You love your dog, and want him to feel as comfortable as possible at all times. If he’s sick, he may not be acting like his normal, happy self. While canines can be diagnosed with a number of different ailments, many pet parents might find themselves asking, “Can dogs get allergies?” If you are one of those owners, you are not alone. Dogs can in fact get allergies just like their human counterparts. However, unlike humans, they can’t communicate when they are feeling sick or if they need to go see a vet.
Even though your dog has been exhibiting signs that he has allergies and his body is trying to combat them, you aren’t quite certain if that’s the case. After all, maybe he just ate something unusual, hurt himself in the dog park, or is feeling upset over new changes in his environment. However, if you begin to notice a runny nose, hair loss, or skin infections, that may mean that your furry friend is suffering from an actual pet allergy. Read on to learn more about pet allergies to determine whether or not your pup needs treatment.
All About Dog Allergies
According to CertaPet, dog allergies are like human allergies: “Viruses or allergen particles can enter the body through various pathways. This can include through inhalation, consumption, through the skin, or via mucous areas such as the eyes or nose.” When these particles are present in the body, the body fights back by producing antibodies and white blood cells to get rid of them.
There are many different causes of allergies in dogs. It’s up to you as their owner to determine the trigger that is causing your pup’s discomfort so you can expel it from their daily life. There are many dogs that have pet allergies, and it’s usually not of major concern. Approximately 20 to 25% of dogs get some sort of allergic reaction at a certain point in their lives, and of these, only 10 to 15% are food allergies from a dog’s diet, while the rest are usually environmental allergies. Dogs can have multiple types of allergies, and there is some belief that dogs’ allergies are increasing because of the growing use of synthetic chemicals in home products as well as dog food.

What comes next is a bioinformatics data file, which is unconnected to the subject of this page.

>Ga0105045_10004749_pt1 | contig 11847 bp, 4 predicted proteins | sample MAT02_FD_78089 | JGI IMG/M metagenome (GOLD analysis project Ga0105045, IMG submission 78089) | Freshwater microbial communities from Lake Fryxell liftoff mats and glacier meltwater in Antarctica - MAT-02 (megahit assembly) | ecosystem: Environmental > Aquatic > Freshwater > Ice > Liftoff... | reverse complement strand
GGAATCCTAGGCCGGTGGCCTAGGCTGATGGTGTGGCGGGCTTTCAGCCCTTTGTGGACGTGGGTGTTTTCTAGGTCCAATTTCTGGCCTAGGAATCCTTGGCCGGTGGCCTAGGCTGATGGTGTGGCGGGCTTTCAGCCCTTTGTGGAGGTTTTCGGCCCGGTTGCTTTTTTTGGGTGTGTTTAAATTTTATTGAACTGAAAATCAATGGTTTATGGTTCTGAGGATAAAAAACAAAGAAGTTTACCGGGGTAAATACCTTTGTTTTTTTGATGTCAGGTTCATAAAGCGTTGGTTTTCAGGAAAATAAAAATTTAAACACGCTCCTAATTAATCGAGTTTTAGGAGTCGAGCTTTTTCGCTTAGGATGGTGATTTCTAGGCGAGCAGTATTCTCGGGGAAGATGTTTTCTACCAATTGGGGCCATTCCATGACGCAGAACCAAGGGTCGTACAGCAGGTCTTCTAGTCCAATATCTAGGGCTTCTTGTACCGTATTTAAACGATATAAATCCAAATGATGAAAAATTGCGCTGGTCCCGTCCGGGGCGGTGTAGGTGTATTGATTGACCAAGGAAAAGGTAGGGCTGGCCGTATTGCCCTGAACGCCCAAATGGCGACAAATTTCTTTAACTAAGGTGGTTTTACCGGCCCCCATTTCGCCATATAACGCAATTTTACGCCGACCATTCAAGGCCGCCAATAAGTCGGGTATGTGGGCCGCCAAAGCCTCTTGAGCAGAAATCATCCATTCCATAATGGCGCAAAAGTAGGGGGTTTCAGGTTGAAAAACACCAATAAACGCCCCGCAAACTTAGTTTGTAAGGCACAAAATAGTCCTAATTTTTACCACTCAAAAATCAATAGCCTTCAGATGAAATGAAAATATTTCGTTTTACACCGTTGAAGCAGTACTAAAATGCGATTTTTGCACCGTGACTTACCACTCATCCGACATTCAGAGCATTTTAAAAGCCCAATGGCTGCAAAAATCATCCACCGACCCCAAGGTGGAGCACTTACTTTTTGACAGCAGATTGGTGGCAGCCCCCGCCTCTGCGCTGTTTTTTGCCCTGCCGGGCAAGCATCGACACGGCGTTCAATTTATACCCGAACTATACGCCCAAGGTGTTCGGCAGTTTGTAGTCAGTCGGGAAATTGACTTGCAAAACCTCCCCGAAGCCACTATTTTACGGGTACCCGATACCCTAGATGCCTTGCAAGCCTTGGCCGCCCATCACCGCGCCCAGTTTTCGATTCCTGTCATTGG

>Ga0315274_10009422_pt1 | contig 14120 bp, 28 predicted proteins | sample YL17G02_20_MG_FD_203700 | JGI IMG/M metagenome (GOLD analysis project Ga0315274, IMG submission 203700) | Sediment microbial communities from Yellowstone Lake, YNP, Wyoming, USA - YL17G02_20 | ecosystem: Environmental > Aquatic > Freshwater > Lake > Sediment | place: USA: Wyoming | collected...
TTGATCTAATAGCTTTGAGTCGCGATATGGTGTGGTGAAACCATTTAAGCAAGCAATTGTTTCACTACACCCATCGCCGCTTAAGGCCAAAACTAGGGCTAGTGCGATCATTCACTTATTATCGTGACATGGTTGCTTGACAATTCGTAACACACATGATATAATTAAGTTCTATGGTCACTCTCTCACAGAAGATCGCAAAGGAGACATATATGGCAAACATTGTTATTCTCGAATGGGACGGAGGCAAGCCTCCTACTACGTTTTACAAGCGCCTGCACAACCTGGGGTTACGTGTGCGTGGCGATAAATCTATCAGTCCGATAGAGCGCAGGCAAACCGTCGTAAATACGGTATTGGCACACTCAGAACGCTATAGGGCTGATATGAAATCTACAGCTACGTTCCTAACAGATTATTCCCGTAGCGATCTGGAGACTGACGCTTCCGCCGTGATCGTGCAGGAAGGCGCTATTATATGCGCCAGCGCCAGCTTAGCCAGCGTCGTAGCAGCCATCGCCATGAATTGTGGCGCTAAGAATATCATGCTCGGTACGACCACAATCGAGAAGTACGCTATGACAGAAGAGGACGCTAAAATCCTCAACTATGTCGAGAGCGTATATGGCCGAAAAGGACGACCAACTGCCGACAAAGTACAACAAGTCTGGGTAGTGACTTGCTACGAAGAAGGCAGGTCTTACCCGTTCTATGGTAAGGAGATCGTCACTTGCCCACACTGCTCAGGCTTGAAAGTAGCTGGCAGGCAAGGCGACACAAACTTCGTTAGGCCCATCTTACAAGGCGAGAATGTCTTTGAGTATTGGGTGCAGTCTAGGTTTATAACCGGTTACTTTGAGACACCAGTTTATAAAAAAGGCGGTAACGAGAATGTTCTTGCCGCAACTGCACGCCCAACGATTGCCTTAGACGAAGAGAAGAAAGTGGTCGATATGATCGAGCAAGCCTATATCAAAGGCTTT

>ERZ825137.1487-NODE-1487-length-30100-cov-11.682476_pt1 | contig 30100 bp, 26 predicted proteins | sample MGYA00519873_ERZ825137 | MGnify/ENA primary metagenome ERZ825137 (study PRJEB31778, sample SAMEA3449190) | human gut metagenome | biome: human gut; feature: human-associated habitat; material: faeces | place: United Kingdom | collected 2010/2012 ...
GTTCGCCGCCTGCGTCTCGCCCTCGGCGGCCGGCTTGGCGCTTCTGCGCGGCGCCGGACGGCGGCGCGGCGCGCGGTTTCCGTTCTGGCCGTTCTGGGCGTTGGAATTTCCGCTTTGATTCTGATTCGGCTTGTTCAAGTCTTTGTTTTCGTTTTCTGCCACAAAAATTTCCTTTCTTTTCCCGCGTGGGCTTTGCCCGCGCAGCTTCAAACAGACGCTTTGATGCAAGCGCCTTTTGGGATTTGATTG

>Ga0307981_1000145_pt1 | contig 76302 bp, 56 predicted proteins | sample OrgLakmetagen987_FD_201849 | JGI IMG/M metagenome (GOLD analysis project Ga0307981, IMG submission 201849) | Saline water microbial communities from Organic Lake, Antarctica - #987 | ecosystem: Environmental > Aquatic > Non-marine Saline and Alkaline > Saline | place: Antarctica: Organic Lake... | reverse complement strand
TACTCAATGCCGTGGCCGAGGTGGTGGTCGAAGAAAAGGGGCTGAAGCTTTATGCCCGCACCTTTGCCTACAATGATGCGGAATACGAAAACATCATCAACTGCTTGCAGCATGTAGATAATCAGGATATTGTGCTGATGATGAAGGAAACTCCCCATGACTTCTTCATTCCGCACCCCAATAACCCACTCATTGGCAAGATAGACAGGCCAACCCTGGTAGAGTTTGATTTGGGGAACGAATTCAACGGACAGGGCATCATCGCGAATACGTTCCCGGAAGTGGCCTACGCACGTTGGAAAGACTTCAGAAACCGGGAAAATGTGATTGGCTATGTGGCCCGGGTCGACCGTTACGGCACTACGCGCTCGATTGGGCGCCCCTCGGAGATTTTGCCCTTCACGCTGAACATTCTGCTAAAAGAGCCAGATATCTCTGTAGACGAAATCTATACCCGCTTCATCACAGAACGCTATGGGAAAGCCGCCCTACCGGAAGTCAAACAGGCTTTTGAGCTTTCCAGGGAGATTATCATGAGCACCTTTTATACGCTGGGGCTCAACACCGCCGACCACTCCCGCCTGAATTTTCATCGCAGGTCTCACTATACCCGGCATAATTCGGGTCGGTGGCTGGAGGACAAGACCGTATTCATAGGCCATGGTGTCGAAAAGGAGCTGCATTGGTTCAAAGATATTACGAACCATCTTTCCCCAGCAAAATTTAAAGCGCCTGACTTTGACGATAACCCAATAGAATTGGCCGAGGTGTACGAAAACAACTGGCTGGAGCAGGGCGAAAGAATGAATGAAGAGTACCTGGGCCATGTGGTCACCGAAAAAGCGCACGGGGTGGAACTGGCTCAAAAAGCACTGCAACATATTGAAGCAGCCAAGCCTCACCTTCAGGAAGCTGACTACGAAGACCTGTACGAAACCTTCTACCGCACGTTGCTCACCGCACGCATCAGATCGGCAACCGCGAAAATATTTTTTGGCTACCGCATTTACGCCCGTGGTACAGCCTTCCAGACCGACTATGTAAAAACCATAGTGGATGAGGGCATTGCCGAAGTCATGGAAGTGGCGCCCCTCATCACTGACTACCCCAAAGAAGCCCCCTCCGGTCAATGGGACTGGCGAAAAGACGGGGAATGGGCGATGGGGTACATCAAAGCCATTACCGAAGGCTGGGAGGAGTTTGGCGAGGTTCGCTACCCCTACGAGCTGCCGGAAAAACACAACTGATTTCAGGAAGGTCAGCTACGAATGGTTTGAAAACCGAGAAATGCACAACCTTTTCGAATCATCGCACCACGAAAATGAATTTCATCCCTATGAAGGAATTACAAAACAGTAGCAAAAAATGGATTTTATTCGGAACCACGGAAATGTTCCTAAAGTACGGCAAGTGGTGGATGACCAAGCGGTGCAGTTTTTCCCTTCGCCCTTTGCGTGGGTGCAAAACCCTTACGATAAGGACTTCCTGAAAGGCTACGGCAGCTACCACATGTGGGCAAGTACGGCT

Since allergies are so common in all breeds, there are many different treatment options available to you and your pup. From natural foods to allergy relief dog snacks, there are many products available to help rid your dog of his symptoms. One trip to the vet and some medicine or a change in diet, lifestyle or environment can make all the difference and ensure your dog gets back on the right track with his health.
Knowing what the dog allergy reaction symptoms can help you determine whether or not your pup has allergies. Then, once you figure out the root cause of his discomfort and illness, you can you can start treating your dog with allergies to help him feel better in no time.
Here are some dog allergy symptoms to watch out for in your pup.
Dog Allergy Symptoms
There are many signs your dog has allergies, some more subtle than others. Depending on the type of allergies you dog has, you may witness a variety of symptoms flare up. Common signs of dog allergies include:
- Scratching different parts of his body, including paws, ears, ankles, base of his tail, back, head and forelegs
- Biting of the skin
- A runny nose
- Itchy eyes
- Coughing and sneezing
- Swelling of the face
- Lesions on his skin
- Blisters filled with pus on his skin
- Reddish skin
If you notice any of these symptoms, you’ll need to research more about dog allergies. You’ll also have to look at things like:
- What food your dog is eating
- What medicine he’s on
- The environment he’s living in
- Whether he did anything out of the ordinary, ate something new, went on a new drug or there was some other shift in his life
While some dogs develop allergies as early as a few months into their lives, other allergies can come up seemingly out of nowhere. A simple change – such as switching to another brand of dog food or the shift in seasons – can cause your pup to suddenly have allergic reactions. When you go to your vet, she is going to ask you about any recent changes, so be prepared.
Types of Dog Allergies
Depending on the symptoms your dog is experiencing, he may have a number of different allergies.
Flea or parasite allergies
Your dog may have allergies that are caused by the presence of parasites or fleas. The flea saliva is what dogs develop an allergy to. If you see your dog scratching constantly, take a look at his skin, especially around the base of the tail. If your dog has a parasite or flea allergy, he may also excessively lick, as well as experience hair loss, usually around his butt and hind legs, and have lesions or scabs on his skin. To treat fleabites, give your dog monthly flea medicine, regular flea baths, and treat your yard for fleas if there’s an infestation.